What is your position on crowd funded games? (e.g., Kickstarter, Early Access on Steam)

Ian Lewis

Game Credits

Design

The Great Battles of Alexander (1997)   (Network Design)
 

Programming/Engineering

NFL Fever 2004 (2003)   (Additional Development)
NHL Rivals 2004 (2003)   (Additional Development)
Legends of Wrestling (2001)   (Engine Programmers)
The Great Battles: Collector's Edition (1998)   (Engine Development)
The Great Battles of Caesar (1998)   (Engine Development)
The Great Battles of Alexander (1997)   (Supporting Programmers)
The Great Battles of Hannibal (1997)   (Supporting Programmers)
 

Support

Grand Theft Auto IV (2008)   (Xbox Engineering Support Team)
Kameo: Elements of Power (2005)   (Dev Support)
 

Thanks

Grand Theft Auto: Episodes from Liberty City (2009)   (With Thanks to: Xbox Engineering Support Team)
Grand Theft Auto IV: The Lost and Damned (2009)   (With Thanks To: Xbox Engineering Support Team)
Grand Theft Auto: The Ballad of Gay Tony (2009)   (With Thanks to (Xbox Engineering Support Team))
Grand Theft Auto IV (2008)   (Thanks to the Xbox Engineering Support Team)
Synaesthete (2007)   (Special Thanks)
 

Other

Halo 3 (2007)   (Xbox Platform & Xbox Live)
 


Developer Biography

Ian Lewis began his videogame career in late 1993, when one of his college professors asked if he'd like a job. The choices were "database programmer" or "videogame developer," and it turned out that the former was already taken. He proceeded to write a Windows front end for the surprisingly long-lived turn based historical MMORPG The Hundred Years War. A stint of supporting said game followed, including porting it not once but twice to different server operating systems. Ian finally escaped to Acclaim Entertainment, where he worked on extreme sports titles and served as co-architect of Acclaim SLC's cross-platform (PS2 Xbox GC) engine. He then spent six years at Microsoft culminating in a tour of duty at the Xbox Advanced Technology Group, where he got credit for doing very little (but sometimes crucial) work on a number of titles. He left Xbox to chase the impossible dream that was Larrabee. Call him stupid, but hey--thirty-two Pentium cores on one chip! After Intel killed Larrabee, Ian moved to Google where he changed his name to Ian Ni-Lewis and got a job pimping Google technology as a Game Developer Advocate.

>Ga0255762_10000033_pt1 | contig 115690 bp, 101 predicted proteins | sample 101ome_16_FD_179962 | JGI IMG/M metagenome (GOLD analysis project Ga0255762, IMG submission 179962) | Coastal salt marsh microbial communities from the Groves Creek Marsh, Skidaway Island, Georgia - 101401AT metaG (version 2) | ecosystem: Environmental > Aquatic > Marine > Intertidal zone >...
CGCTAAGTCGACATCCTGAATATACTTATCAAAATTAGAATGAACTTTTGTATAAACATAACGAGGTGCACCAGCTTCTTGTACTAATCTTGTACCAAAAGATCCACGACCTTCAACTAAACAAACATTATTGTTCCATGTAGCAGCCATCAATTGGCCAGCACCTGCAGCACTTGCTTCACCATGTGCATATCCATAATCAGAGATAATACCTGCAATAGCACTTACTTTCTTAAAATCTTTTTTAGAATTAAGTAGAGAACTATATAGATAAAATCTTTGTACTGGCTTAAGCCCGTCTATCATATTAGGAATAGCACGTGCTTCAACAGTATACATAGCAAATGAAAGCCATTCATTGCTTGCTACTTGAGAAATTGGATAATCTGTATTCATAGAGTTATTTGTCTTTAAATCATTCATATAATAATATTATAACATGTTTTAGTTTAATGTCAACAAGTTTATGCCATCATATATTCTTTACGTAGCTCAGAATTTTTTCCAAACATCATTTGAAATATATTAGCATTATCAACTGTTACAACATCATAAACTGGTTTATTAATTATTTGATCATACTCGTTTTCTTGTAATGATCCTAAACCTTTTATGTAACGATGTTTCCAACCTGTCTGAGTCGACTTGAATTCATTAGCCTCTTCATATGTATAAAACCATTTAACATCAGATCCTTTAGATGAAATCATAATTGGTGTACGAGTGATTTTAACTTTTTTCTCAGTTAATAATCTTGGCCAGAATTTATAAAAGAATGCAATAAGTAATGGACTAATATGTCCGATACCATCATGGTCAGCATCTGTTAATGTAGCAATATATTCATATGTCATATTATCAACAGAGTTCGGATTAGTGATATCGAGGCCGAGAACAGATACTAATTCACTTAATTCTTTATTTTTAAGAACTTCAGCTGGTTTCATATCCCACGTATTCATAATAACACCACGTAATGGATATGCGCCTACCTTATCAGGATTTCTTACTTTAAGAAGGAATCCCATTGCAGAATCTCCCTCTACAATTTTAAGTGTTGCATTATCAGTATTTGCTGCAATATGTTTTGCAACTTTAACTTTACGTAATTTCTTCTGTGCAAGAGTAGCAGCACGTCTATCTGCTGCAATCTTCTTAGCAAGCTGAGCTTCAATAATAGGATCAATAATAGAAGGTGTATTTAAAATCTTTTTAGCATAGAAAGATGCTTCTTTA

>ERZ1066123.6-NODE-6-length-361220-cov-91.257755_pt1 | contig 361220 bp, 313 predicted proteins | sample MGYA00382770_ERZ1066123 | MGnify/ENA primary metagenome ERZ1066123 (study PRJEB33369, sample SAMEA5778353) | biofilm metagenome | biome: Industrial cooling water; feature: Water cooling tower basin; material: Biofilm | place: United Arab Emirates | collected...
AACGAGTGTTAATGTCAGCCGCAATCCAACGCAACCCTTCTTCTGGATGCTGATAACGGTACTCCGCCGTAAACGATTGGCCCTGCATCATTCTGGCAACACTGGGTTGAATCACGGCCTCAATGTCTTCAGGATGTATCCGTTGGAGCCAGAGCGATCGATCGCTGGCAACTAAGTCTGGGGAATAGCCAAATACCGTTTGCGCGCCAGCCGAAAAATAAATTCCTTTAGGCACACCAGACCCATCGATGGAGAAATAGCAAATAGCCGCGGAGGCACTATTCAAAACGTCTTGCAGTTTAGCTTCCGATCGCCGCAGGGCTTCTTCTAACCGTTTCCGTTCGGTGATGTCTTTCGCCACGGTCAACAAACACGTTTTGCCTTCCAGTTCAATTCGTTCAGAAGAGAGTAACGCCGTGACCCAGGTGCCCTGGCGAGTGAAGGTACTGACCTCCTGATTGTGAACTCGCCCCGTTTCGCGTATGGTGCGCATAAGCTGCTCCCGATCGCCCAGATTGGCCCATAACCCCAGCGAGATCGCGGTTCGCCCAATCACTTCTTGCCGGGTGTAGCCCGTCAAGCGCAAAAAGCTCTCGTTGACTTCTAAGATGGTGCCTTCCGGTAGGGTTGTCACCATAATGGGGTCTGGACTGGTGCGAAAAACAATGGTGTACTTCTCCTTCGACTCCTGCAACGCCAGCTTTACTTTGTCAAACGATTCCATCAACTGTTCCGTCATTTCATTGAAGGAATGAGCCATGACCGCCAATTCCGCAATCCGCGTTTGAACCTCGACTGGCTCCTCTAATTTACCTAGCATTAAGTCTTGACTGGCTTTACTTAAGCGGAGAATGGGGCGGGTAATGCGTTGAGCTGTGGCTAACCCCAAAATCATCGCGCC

Last updated: Mar 29, 2011